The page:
WASHINGTON, July 22 (Xinhua) -- U.S. President Donald Trump tweeted Monday that his administration and congressional leaders reached a bipartisan budget deal for the next two years that will also raise the U.S. borrowing limit to avoid potential default.
"I am pleased to announce that a deal has been struck with Senate Majority Leader Mitch McConnell, Senate Minority Leader Chuck Schumer, Speaker of the House Nancy Pelosi, and House Minority Leader Kevin McCarthy - on a two-year Budget and Debt Ceiling, " he said.
The president, however, didn't say whether he will sign the deal into law if it is passed in both chambers of Congress.
Earlier in the day when hosting Pakistani Prime Minister Imran Khan in the Oval Office, Trump told reporters that "very good talks" on the issue were ongoing between administration officials and congressional leaders of both parties in both chambers of Congress.
"We're doing very well if you look at debt limit, however you want to define that," the president said. "And I think we're doing very well on the budget."
Citing people familiar with the talks, U.S. media reported Monday morning that the agreement would raise overall spending levels by 320 billion U.S. dollars for the next two years, compared to a limit set in a 2011 law.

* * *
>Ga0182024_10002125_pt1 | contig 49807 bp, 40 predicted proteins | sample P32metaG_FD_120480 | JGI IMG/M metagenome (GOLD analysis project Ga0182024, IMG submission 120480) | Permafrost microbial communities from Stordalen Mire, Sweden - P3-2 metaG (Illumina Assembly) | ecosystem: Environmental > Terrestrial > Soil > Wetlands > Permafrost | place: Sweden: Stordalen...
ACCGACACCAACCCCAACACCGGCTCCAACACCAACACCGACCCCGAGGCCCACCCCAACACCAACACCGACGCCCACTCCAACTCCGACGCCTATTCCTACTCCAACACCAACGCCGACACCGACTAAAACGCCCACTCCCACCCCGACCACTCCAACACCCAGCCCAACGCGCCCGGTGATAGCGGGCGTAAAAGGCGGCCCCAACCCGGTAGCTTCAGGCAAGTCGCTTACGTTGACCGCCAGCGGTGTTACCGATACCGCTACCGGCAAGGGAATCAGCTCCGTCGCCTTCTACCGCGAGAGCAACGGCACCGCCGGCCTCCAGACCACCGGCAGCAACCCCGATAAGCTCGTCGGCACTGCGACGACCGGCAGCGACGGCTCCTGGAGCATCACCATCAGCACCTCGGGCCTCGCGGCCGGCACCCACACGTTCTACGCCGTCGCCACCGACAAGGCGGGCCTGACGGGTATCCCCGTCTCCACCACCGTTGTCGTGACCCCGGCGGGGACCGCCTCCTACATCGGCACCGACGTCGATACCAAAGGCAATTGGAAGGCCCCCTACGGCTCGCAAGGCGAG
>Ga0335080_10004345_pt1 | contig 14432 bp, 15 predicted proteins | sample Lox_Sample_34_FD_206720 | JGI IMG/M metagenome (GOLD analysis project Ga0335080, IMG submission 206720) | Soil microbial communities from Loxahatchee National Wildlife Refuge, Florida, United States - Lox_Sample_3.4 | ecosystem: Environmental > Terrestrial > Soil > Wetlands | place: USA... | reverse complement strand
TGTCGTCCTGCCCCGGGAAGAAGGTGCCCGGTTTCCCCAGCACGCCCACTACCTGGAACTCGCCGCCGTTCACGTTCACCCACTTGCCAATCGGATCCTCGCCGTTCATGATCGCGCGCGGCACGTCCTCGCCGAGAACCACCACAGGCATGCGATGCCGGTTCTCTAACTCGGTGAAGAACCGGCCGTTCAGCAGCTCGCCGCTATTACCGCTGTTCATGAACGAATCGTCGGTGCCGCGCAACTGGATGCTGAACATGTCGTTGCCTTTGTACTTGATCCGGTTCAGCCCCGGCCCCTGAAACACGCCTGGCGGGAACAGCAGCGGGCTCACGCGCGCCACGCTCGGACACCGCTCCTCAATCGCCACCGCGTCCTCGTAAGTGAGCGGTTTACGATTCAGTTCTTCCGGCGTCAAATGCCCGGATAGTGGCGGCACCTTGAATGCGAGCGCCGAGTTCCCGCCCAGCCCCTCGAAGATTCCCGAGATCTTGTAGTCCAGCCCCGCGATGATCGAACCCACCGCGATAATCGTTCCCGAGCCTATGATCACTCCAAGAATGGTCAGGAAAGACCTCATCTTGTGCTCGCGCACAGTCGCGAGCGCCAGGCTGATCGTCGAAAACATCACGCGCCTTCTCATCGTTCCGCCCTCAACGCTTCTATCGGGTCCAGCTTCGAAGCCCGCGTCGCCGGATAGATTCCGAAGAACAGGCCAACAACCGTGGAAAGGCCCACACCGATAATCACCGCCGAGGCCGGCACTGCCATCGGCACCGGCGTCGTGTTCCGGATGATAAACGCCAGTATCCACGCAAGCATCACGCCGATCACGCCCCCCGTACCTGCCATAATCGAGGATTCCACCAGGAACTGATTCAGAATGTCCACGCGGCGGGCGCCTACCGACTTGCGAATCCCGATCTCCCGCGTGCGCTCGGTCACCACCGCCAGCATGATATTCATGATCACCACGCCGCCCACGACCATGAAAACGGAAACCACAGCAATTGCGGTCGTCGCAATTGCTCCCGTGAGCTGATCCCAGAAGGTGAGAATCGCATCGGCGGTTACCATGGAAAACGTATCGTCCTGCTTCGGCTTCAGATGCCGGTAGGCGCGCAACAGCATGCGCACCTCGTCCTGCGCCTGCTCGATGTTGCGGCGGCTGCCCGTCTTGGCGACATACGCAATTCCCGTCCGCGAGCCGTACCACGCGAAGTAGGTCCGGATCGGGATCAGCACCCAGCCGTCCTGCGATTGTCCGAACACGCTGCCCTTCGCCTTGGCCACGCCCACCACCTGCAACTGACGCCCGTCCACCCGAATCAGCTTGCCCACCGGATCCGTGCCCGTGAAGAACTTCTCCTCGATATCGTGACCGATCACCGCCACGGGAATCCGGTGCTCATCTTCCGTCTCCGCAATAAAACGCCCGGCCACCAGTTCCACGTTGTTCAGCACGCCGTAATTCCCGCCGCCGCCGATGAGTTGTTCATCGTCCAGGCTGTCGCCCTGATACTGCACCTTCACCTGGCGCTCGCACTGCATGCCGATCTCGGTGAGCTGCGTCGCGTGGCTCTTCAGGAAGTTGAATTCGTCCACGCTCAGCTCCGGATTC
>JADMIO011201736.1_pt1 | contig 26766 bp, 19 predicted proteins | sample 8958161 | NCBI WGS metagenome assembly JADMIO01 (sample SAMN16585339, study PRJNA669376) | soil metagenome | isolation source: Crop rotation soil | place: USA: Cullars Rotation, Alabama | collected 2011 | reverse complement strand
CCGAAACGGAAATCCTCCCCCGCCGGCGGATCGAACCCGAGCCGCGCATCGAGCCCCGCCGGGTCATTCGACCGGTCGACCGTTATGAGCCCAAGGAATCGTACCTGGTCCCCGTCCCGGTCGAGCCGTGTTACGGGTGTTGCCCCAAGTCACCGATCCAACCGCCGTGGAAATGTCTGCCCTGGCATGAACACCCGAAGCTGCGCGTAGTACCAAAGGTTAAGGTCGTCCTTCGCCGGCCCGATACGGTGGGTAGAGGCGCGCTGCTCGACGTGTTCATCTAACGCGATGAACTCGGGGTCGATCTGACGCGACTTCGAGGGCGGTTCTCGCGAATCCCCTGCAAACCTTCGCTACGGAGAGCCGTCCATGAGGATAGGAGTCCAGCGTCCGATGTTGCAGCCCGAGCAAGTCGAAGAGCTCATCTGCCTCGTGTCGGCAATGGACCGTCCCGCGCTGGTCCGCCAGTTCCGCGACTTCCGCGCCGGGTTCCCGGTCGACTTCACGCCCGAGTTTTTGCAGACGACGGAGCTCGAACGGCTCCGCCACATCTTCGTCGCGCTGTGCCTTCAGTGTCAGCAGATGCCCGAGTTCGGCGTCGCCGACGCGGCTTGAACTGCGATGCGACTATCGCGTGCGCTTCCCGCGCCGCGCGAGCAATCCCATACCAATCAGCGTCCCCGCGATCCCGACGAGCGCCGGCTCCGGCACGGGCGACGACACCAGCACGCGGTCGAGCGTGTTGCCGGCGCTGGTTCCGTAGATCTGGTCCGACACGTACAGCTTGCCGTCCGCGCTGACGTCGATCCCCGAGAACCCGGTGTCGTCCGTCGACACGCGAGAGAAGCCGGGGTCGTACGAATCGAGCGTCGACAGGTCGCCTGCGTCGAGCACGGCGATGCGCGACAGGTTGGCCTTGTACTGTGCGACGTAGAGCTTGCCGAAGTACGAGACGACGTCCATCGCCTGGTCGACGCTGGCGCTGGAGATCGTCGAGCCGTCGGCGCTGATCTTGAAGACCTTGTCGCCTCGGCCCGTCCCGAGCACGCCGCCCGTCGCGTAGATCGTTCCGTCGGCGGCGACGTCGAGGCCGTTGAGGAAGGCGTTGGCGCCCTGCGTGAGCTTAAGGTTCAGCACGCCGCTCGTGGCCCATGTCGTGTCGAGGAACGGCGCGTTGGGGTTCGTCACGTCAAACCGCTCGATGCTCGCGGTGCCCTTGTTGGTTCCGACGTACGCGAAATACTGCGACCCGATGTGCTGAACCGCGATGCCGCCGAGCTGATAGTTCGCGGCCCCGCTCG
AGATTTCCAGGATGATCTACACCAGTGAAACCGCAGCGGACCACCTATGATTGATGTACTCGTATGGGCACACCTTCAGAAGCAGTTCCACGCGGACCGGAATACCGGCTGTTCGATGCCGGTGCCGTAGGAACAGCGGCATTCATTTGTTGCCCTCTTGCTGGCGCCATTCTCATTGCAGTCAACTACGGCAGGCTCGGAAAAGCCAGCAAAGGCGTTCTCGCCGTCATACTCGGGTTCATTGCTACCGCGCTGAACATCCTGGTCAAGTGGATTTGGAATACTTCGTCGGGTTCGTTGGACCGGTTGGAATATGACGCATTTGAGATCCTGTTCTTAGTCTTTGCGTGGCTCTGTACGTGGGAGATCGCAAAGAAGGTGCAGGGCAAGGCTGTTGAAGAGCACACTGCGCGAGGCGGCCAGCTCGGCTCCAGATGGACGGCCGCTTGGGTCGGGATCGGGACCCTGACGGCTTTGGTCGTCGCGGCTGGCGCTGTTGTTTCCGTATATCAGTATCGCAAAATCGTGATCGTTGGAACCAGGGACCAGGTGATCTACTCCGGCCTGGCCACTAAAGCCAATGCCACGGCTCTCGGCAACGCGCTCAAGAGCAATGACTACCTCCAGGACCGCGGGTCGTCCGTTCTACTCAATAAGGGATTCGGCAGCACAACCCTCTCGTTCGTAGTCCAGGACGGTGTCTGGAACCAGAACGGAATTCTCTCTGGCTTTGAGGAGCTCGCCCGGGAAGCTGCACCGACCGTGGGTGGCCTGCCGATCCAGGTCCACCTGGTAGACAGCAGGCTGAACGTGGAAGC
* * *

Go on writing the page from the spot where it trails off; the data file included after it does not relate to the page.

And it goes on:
The deal also will suspend the federal debt ceiling until July 31, 2021. The current debt ceiling expired on March 1, when the debt ballooned to over 22 trillion dollars. The Treasury Department has taken a series of "extraordinary measures" to prevent the nation from defaulting on its payment obligations.
Packing the debt ceiling increase with an overall spending deal has been the request of House Democrats. Monday's deal also includes about 75 billion dollars in offsets for equal increases in military and non-military spending.
While the Democrats succeeded in significantly lowering the offsets from the White House's original offer of 150 billion dollars, Pelosi, a California Democrat, still faces liberals in her own caucus who oppose upping the defense spending. Trump said it was "very important" to take care of the U.S. military.
In addition, the agreement will permanently end what is known as the "sequester," automatic across-the-board spending cuts required in the Budget Control Act of 2011. The sequester intends to cut spending for federal agencies totaling 1.2 trillion dollars during the decade ending 2021, when the law is set to expire.
The legislative and executive branches must come up with short-term budget deals in order not to trigger the sequester, which did take effect in 2013 and has been avoided several times since. The current agreement, if reached, would avoid the return of the sequester in January.
A House vote is expected before Friday, when the chamber leaves for the August recess. The Senate's recess is scheduled to start on Aug. 2.